Viewing all content with location: Nicaragua

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Centro Textil (Centex)

Published: June 5, 2014

The WRC found compelling evidence that Centex violated Nicaraguan law, international labor standards, and university codes of conduct by engaging in the following acts: (1) terminating 15 workers in retaliation for forming a union, (2) threatening the remaining workers to dissuade them from exercising their associational rights, and (3) attempting to induce workers, including via offers of financial inducements, to forgo their right to reinstatement.

EINS

Published: March 20, 2013

On February 21, 2013, workers wrote to SAE-A, buyers and the WRC alleging a series of violations, including the termination of 16 workers (nine at EINS and seven at Tecnotex) in retaliation for workers’ lawful exercise of their associational rights.

Tecnotex

Published: March 20, 2013

On February 21, 2013, workers wrote to SAE-A, buyers and the WRC alleging a series of violations, including the termination of 16 workers (nine at EINS and seven at Tecnotex) in retaliation for workers’ lawful exercise of their associational rights.

Flying Needle

Published: November 26, 2012

Shortly after workers of the Flying Needle factory formed a union in May 2012, all twelve union leaders were illegally fired.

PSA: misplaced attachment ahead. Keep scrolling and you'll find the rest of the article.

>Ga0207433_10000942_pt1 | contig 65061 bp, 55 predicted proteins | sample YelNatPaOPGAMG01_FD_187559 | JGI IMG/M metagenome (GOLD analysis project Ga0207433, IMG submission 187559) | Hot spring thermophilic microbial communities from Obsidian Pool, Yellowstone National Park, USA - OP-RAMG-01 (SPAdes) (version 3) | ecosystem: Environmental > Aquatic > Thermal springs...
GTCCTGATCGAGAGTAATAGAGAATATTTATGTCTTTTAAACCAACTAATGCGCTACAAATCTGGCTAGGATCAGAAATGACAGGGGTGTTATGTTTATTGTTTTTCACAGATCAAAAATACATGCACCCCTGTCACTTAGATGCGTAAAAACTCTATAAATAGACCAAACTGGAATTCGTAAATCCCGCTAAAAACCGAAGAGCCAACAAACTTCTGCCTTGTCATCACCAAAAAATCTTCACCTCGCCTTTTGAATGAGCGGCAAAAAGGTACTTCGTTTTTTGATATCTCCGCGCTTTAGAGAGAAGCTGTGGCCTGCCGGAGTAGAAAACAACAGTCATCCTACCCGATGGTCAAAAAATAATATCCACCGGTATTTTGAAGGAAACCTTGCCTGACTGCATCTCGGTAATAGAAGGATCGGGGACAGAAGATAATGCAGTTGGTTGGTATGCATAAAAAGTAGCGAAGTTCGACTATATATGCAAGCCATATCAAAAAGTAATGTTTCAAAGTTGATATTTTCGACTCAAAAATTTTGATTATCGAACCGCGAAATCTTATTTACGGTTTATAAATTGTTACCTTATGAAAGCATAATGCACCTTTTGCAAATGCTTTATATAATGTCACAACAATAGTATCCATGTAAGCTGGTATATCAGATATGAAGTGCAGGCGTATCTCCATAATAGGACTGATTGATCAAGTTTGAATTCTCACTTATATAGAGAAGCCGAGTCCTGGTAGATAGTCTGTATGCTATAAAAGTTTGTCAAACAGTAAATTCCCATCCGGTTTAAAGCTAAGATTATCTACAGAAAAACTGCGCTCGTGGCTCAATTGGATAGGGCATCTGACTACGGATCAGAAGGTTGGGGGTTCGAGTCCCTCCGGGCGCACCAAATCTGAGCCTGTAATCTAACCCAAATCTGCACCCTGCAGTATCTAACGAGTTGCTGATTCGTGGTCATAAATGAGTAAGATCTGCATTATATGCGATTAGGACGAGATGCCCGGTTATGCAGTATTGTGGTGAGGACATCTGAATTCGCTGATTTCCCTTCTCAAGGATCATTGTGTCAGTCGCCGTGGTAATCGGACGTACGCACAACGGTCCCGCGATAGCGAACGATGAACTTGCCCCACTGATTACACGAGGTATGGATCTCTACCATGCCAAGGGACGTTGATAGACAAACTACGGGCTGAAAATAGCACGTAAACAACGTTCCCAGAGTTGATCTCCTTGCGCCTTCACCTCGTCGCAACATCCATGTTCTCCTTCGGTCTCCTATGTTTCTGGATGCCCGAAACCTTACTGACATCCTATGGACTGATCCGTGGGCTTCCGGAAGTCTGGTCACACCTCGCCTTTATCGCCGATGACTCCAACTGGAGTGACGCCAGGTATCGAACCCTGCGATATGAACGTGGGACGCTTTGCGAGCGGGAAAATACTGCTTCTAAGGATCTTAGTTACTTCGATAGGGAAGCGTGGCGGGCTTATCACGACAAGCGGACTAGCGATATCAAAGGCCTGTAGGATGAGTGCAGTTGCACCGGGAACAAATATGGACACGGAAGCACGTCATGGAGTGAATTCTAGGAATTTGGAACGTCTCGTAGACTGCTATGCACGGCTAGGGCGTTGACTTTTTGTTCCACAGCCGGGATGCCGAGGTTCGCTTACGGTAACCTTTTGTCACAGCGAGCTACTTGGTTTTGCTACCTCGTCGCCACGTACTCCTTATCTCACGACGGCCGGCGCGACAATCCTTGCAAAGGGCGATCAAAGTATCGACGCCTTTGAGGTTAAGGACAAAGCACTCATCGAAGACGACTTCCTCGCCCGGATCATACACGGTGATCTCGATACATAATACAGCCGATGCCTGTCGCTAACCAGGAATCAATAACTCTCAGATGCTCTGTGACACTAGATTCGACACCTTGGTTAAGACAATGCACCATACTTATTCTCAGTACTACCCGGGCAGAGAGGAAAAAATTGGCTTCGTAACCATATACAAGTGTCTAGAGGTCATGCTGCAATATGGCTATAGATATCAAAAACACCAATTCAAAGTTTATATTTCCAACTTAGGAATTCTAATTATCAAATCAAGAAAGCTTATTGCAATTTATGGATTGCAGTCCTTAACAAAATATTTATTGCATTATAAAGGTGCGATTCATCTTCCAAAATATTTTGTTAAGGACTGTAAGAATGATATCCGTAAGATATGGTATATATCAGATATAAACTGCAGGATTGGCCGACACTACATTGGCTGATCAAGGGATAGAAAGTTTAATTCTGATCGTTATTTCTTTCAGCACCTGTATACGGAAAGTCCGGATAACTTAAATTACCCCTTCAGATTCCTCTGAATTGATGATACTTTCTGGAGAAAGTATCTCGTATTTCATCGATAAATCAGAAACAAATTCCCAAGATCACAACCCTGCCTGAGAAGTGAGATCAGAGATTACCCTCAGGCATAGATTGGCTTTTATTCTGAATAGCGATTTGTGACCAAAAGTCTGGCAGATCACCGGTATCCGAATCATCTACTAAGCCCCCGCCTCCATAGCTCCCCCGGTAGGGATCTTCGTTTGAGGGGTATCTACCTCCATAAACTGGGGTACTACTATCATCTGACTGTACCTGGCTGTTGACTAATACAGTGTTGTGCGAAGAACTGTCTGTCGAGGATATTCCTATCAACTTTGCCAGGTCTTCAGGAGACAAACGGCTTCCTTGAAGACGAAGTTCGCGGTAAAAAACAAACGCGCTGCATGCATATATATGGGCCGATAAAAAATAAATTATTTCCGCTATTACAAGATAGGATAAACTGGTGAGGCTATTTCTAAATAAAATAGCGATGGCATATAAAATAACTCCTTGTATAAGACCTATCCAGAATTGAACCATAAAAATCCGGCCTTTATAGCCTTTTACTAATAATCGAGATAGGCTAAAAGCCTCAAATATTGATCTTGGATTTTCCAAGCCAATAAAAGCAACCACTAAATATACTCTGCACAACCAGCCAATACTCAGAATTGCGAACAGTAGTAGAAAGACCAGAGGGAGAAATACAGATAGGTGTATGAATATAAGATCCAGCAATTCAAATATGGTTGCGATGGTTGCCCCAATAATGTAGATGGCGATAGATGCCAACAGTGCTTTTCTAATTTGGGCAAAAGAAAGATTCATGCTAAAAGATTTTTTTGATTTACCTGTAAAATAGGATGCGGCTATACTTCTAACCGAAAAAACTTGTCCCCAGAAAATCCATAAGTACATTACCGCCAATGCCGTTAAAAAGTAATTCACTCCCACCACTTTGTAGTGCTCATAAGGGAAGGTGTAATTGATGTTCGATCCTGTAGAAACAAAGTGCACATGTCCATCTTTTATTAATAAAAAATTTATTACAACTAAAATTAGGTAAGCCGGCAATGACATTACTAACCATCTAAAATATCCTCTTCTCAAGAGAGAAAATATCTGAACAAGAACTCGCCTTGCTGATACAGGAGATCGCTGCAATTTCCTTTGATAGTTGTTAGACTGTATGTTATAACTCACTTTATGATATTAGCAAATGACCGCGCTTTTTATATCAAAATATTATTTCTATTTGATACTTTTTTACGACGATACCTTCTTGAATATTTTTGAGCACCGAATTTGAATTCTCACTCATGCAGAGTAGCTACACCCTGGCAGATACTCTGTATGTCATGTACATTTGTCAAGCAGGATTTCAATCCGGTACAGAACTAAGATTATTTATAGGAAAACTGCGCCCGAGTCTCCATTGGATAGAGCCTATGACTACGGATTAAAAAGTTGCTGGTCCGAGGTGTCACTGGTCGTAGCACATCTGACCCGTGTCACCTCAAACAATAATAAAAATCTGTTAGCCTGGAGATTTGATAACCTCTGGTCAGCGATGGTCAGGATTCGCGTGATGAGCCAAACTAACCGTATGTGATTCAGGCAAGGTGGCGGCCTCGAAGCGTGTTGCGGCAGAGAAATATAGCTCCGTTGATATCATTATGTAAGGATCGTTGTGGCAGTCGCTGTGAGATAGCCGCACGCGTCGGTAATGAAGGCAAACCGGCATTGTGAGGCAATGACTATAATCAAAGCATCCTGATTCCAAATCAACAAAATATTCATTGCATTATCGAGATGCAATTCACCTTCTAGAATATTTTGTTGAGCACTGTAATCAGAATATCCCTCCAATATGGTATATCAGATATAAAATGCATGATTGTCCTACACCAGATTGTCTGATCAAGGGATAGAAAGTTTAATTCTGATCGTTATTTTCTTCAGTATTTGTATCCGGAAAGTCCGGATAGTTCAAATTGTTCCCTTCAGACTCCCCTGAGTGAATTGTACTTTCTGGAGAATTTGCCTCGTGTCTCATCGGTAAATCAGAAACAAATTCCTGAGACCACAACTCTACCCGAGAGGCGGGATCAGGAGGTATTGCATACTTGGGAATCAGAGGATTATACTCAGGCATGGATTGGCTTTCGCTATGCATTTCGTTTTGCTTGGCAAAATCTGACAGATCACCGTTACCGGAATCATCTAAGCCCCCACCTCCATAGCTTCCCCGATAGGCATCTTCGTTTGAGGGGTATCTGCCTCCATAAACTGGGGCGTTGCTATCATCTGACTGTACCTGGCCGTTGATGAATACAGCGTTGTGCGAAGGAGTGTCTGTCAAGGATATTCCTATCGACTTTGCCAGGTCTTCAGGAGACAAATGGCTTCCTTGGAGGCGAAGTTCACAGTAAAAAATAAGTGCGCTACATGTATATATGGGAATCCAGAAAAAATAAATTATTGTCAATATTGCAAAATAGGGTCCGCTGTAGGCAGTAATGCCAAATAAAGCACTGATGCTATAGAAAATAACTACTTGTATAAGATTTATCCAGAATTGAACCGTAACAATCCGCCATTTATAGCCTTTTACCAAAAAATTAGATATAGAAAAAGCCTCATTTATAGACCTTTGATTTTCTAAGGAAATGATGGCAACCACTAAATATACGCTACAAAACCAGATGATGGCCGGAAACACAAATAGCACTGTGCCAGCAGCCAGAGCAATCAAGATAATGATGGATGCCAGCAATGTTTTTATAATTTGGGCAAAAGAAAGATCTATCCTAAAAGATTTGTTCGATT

New Holland

Published: June 1, 2008

At the time the WRC received the New Holland complaint, workers had recently organized a labor union to try address what they viewed as labor rights violations: the workers alleged verbal harassment of workers, forced overtime, and unclean restroom facilities, among other problems. The primary subject of the complaint was that the company had allegedly tried to eliminate the worker organization from the factory by illegally firing its founding leaders.

Calypso

Published: December 19, 2006

During July and September of 2006, the WRC received three separate complaints from worker representatives concerning three factories in Central America owned by a single multinational apparel corporation, known as the Argus Group. In each case it was alleged that workers who had associated with a trade union had been fired illegally. Other areas of concern included occupational health and safety and overtime.

Atlantic

Published: December 19, 2006

During July and September of 2006, the WRC received three separate complaints from worker representatives concerning three factories in Central America owned by a single multinational apparel corporation, known as the Argus Group. In each case it was alleged that workers who had associated with a trade union had been fired illegally. Other areas of concern included occupational health and safety and overtime.